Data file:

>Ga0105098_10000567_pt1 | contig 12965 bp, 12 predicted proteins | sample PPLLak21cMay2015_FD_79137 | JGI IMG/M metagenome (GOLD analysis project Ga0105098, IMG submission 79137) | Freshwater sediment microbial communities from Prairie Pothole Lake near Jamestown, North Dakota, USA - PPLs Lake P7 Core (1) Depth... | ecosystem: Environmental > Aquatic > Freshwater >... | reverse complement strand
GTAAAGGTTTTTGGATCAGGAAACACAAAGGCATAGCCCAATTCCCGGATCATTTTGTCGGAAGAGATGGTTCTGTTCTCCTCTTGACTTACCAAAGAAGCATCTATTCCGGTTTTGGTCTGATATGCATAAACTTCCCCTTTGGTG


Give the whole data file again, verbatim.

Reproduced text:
>Ga0105098_10000567_pt1 | contig 12965 bp, 12 predicted proteins | sample PPLLak21cMay2015_FD_79137 | JGI IMG/M metagenome (GOLD analysis project Ga0105098, IMG submission 79137) | Freshwater sediment microbial communities from Prairie Pothole Lake near Jamestown, North Dakota, USA - PPLs Lake P7 Core (1) Depth... | ecosystem: Environmental > Aquatic > Freshwater >... | reverse complement strand
GTAAAGGTTTTTGGATCAGGAAACACAAAGGCATAGCCCAATTCCCGGATCATTTTGTCGGAAGAGATGGTTCTGTTCTCCTCTTGACTTACCAAAGAAGCATCTATTCCGGTTTTGGTCTGATATGCATAAACTTCCCCTTTGGTG